The limitations of WinRM

There are a few key limitations with WinRM. Many of these limitations are the same limitations involved with cmd.exe:

Multiple shells

You have to open two shells (processes). First the command shell and then startup a powershell instance. This can be a performance suck especially if you need to run several commands.

Maximum command length

The command line length is limited to 8k inside cmd.exe. Now you may ask, why in the world would you want to issue a command greater than 8192 characters? There are a couple common use cases here:

  1. You may have a long script (not just a single command) you want to run. However, this script is typically fed to the -command or -EncodedCommand argument of powershell.exe so this entire script needs to stay within the 8k threshold. Why not just run the script as a file? Ha!...Glad you asked.
  2. WinRM has no native means of copying files like SCP. So the common method of copying files via WinRM is to base64 encode a file's contents and create a command that appends 8k chunks to a file.

#2 is what sparked my interest in all of this. I just wanted to copy a damn file, So Shawn Neal, Fletcher Nichol and I wrote a ruby gem that leveraged WinRM to do just that. It basically does this alot:

"a whole bunch of base64 text" >> c:\some\file.txt

It turns out that 8k is not a whole lot of data and if you want to copy hundreds of megabytes or more, grab a book. We added some algorithms to make this as fast as possible like compressing multiple files before transferring and extracting them on the other end. However, you just cant get around the 8k transfer size and no performance trick is gonna make that fast.

More Powershell streams than command streams

Powershell supports much more than just stdout and stderr. Its got progress, verbose, etc, etc. The WSMV protocol has no rules for transmitting these other streams. So this means all streams other than the output stream is sent on stderr.

This can confuse some WinRM libraries and cause commands that are indeed successful to "appear" to fail. The trick is to "silence" these streams. For example the ruby WinRM gem prepends all powershell scripts with:

$ProgressPreference = "SilentlyContinue"

Talking with Windows Nano

The ruby WinRM gem uses the -EncodedCommand to send powershell command text to powershell.exe. This is a convenient way of avoiding quote hell and base64ing text that will be transferred inside XML markup. Well Nano's powershell.exe has no EncodedCommand argument and so the current ruby WinRM v1 gem cannot talk powershell with Windows Nano Server. Well that simply can't be. We have to be able to talk to Nano.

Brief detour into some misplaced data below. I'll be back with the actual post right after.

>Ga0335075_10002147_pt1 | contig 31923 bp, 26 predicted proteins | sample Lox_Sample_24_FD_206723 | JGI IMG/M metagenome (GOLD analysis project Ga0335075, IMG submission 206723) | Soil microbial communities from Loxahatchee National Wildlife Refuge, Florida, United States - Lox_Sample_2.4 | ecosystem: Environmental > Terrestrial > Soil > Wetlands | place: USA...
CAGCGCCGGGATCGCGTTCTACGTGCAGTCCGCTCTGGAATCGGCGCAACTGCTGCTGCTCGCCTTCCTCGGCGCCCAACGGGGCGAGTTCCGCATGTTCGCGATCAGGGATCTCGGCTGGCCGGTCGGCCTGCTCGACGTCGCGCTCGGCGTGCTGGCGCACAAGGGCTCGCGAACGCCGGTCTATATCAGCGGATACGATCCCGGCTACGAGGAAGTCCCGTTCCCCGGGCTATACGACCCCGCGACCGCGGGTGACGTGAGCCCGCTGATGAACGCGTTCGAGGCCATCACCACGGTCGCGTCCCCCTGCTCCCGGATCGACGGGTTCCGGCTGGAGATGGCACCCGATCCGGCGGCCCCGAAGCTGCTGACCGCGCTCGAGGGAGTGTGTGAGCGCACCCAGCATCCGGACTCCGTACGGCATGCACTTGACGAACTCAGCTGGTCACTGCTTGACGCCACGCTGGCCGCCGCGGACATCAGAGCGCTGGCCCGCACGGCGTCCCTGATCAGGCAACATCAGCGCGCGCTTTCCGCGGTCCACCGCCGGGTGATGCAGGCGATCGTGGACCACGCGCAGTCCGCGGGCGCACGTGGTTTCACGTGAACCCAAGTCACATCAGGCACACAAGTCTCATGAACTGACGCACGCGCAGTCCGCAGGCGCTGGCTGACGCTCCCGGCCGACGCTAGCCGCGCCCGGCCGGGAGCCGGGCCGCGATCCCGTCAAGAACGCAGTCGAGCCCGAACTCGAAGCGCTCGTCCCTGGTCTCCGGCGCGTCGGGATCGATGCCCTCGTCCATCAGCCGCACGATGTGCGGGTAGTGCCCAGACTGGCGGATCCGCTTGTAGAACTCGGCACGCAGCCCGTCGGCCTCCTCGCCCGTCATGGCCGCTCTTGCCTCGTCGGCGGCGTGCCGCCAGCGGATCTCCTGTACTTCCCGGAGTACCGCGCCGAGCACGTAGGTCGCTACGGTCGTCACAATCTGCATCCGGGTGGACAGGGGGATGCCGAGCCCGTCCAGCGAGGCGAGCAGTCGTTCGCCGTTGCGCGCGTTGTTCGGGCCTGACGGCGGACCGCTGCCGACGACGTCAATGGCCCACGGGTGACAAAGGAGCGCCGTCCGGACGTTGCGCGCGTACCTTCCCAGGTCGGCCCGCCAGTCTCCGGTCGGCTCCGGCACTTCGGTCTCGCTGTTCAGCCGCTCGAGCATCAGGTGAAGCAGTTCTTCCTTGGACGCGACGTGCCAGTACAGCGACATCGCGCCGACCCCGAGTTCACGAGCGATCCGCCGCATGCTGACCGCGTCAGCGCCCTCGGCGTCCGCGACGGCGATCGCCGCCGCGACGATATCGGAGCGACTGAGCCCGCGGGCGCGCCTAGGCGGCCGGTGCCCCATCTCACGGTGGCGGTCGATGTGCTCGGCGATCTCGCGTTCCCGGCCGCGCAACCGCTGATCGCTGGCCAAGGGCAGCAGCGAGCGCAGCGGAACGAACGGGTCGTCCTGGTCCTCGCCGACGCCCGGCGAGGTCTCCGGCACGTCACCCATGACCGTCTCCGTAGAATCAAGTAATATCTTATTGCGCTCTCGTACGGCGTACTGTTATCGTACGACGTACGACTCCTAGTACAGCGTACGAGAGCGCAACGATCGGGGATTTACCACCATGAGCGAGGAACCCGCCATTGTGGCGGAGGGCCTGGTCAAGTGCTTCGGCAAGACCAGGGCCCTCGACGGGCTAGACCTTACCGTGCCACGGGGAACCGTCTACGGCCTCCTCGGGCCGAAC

Introducing PSRP

So without further ado let me introduce PSRP. PSRP supports many message types for extracting all sorts of metadata about runspaces and commands. A full implementation of PSRP could create a rich REPL experience on non windows platforms. However in this post I'm gonna limit the discussion to messages involved in running commands and receiving their output.

As I mentioned before, PSRP cannot exist without WinRM. I did not just mean that in a philosophical sense, it literally sits on top of the WSMV protocol. Its sort of a protocol inside a protocol. Running commands and receiving their response includes the same exchange illustrated above and issuing the same WSMV messages. The key differences is that instead of issuing commands in these messages in plain text and recieving simple base64 encoded raw text output, the powershell commands are packaged as a binary PSRP message (or sequence of message fragments) and the response includes one or more binary fragments that are then "defragmented" into a single binary message.

PSRP Message Fragment

A complete WSMV SOAP envelope can only be so big. This size limitation is specified on the server via the MaxEnvelopeSizeKB setting. This defaults to 512 on 2012R2 and Nano server. So a very large pipeline script or a very large pipeline output must be split into fragments.

The PSRP spec illustrates a fragment as:

All fragments have an object id representing the message being fragmented and each fragment of that object will have incrementing fragment ids starting at 0. E and S are each a single bit flag that indicates if the fragment is an End fragment and if it is a Start fragment. So if an entire message fits into one fragment, both E and S will be 1.